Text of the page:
I wasn’t just going through my mom’s music; I was unearthing the tangible reflections of her life, a personal art gallery of tastes and experiences filled with the good, bad, and ugly. I laughed at certain album covers, trying to think of what must have been going through her head when she purchased them (she probably thought the same about a few purchases I had made in my earlier years). In many cases the records still had the original shrink wrap on the outside and I could tell by the stickers approximately when in her life she bought them — apparently a mythical time when you could buy 12″ studio albums for $3.67.
Tuesdays With Levi
Around this time, as if on cue, an old college friend of mine moved to the neighborhood. His name was Levi, he loved vinyl, and he had no one to share his thoughtfully curated 500+ album collection with. Missionaries are trained to be ready at all times to share their message, as one never knows when a person is at a point in his life when it’s exactly what he needs to hear. Levi was a vinyl missionary and he couldn’t have found a more able and willing proselyte. My musical soul had already been tilled, seeded, and watered by the experience of un-crating my mom’s vinyl — all he had to do was reap the harvest. His sickle was a Technics SL-1210 MK2 turntable and some insanely good speakers.
In the following months I spent hours and hours planted on his couch poring through his collection while listening to him explain the ins and outs of turntables, pre-amps, speakers, vinyl care, quality, where to buy, etc. You could see the joy in his face as he laid it all out for me…he wasn’t doing it for any other reason than his love for this musical medium. I didn’t yet own a turntable so I stored all of this information away knowing that my days of living without one were numbered.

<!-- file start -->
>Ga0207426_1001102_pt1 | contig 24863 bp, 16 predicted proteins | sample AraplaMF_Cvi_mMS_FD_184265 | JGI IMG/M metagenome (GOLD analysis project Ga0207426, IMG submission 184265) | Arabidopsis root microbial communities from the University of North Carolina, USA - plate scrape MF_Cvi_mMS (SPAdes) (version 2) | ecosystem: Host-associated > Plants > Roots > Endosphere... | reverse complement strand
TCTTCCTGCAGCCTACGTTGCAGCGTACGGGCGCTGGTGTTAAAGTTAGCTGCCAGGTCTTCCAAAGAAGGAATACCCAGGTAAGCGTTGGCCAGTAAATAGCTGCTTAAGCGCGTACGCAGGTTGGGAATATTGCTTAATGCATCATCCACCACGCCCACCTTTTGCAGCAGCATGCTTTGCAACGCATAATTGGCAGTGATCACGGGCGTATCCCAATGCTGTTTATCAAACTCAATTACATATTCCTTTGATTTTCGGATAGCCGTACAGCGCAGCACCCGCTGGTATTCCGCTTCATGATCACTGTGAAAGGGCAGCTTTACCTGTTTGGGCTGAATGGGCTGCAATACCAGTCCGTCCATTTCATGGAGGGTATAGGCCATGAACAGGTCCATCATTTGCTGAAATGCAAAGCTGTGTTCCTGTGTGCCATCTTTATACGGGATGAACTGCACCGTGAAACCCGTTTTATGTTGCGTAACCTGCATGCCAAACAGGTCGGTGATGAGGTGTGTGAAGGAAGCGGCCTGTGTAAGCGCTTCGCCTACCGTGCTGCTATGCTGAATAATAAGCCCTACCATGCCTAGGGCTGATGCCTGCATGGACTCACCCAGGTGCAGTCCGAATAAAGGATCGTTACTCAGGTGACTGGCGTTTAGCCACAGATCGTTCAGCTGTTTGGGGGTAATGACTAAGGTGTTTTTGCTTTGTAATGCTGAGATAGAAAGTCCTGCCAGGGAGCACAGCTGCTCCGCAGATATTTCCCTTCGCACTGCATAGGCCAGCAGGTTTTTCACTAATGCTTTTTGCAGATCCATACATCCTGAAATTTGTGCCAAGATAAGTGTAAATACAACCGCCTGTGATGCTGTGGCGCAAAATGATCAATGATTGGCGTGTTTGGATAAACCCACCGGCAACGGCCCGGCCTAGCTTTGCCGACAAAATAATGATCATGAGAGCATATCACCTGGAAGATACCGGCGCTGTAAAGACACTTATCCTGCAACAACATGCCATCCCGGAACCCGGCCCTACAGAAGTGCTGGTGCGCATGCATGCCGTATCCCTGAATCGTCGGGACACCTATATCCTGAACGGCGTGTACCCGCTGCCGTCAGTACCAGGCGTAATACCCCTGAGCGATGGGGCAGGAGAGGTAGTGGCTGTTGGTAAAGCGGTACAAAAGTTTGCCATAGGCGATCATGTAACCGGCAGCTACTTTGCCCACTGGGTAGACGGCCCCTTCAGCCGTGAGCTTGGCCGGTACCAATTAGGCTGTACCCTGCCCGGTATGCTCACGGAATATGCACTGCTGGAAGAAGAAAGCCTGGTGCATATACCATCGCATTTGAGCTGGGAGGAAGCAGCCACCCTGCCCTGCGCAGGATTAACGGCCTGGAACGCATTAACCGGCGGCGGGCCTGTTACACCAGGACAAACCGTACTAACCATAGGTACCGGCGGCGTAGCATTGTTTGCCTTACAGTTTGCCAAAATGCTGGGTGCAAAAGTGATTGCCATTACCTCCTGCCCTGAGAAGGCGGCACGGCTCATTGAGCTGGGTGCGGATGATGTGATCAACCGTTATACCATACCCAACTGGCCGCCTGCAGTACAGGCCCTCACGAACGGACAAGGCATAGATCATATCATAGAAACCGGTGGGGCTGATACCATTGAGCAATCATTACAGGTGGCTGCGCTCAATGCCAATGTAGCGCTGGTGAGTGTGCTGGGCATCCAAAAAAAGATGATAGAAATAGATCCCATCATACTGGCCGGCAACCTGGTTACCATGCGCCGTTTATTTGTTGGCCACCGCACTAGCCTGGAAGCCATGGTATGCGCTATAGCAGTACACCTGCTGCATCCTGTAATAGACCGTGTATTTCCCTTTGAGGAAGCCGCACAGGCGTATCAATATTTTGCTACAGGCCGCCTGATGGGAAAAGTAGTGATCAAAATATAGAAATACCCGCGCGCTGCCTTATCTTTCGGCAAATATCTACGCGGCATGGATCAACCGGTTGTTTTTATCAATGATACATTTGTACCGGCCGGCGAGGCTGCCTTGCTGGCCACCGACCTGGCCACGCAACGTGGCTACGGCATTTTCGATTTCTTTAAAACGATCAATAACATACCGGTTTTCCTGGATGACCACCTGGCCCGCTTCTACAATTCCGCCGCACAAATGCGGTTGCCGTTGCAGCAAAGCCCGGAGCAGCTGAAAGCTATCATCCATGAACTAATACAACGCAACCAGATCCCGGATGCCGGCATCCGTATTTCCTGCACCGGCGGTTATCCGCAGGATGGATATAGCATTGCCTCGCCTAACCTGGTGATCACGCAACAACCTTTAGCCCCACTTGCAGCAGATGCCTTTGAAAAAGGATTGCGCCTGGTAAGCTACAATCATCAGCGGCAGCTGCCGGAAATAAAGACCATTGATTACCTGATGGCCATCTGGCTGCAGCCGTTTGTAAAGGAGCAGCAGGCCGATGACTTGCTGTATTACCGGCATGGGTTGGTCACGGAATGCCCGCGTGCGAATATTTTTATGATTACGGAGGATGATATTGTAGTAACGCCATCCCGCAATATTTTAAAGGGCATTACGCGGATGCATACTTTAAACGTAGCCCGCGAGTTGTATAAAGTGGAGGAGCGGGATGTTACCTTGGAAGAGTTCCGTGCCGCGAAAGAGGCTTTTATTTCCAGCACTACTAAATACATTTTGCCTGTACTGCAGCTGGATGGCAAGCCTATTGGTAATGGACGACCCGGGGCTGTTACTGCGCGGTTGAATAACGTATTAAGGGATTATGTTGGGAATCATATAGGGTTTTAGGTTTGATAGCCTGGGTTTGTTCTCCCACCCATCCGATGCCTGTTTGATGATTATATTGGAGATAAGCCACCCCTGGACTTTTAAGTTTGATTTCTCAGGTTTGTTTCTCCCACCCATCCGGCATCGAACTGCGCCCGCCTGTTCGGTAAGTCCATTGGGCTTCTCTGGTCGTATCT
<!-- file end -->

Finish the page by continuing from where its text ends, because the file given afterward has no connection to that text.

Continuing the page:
The typical ritual during those times together, which I began referring to as “Tuesdays With Levi,u201D involved me scanning his shelf looking for bands I recognized (even when I found bands I considered my favorites, I realized I’d only consumed their music in bits and pieces and had rarely, if ever, listened to their albums in full, as most were created to be heard), Levi methodically placing the record on the turntable, me pouring a round of wine or beer, followed by several minutes of silence while we actively listened to the day’s selection. We really listened. The sound was engrossing, warm, round, and far more life-like then anything I had heard on a CD or mp3. I'd often close my eyes and picture myself seated in the front row of a concert. It required very little imagination.
It Just Sounds…Better
Whether or not vinyl sounds better than its digital counterparts has been hotly debated for as long as the mediums have coexisted. The real answer is: it depends. Because records produce an analog signal (real sound is analog) and CDs/mp3s produce digital signals (close approximations or snapshots), vinyl is able to produce a richer, more accurate sound. The problem lies in the myriad of ways the analog signal can break down before ever hitting the ear of the listener, mainly due to dirty vinyl or low quality audio equipment. However, assuming clean vinyl and mid to high-level audio equipment, most people favor the sound of vinyl, noting the warmness and fullness of the sound as opposed to the harshness of a CD.